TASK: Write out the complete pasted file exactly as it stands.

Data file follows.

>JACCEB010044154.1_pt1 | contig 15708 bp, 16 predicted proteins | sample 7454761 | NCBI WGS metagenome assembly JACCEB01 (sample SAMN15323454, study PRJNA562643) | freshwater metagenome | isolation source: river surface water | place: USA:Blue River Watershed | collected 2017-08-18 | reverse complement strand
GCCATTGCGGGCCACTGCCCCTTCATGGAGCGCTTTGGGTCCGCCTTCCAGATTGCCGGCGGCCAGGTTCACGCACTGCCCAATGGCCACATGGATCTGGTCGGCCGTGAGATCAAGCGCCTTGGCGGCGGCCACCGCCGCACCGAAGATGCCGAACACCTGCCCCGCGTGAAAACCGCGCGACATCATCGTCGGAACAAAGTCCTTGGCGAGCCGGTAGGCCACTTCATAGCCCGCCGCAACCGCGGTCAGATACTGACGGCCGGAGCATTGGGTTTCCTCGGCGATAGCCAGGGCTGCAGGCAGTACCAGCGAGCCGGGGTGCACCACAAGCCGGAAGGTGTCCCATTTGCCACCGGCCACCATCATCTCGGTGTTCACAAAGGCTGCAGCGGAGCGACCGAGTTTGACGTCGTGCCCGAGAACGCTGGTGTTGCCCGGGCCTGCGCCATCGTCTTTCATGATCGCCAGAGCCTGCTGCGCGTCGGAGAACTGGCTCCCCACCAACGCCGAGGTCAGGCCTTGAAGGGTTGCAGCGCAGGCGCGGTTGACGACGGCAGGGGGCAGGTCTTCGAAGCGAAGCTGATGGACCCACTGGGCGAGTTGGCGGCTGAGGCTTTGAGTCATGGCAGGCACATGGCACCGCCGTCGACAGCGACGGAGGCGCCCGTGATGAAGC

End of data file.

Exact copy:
>JACCEB010044154.1_pt1 | contig 15708 bp, 16 predicted proteins | sample 7454761 | NCBI WGS metagenome assembly JACCEB01 (sample SAMN15323454, study PRJNA562643) | freshwater metagenome | isolation source: river surface water | place: USA:Blue River Watershed | collected 2017-08-18 | reverse complement strand
GCCATTGCGGGCCACTGCCCCTTCATGGAGCGCTTTGGGTCCGCCTTCCAGATTGCCGGCGGCCAGGTTCACGCACTGCCCAATGGCCACATGGATCTGGTCGGCCGTGAGATCAAGCGCCTTGGCGGCGGCCACCGCCGCACCGAAGATGCCGAACACCTGCCCCGCGTGAAAACCGCGCGACATCATCGTCGGAACAAAGTCCTTGGCGAGCCGGTAGGCCACTTCATAGCCCGCCGCAACCGCGGTCAGATACTGACGGCCGGAGCATTGGGTTTCCTCGGCGATAGCCAGGGCTGCAGGCAGTACCAGCGAGCCGGGGTGCACCACAAGCCGGAAGGTGTCCCATTTGCCACCGGCCACCATCATCTCGGTGTTCACAAAGGCTGCAGCGGAGCGACCGAGTTTGACGTCGTGCCCGAGAACGCTGGTGTTGCCCGGGCCTGCGCCATCGTCTTTCATGATCGCCAGAGCCTGCTGCGCGTCGGAGAACTGGCTCCCCACCAACGCCGAGGTCAGGCCTTGAAGGGTTGCAGCGCAGGCGCGGTTGACGACGGCAGGGGGCAGGTCTTCGAAGCGAAGCTGATGGACCCACTGGGCGAGTTGGCGGCTGAGGCTTTGAGTCATGGCAGGCACATGGCACCGCCGTCGACAGCGACGGAGGCGCCCGTGATGAAGC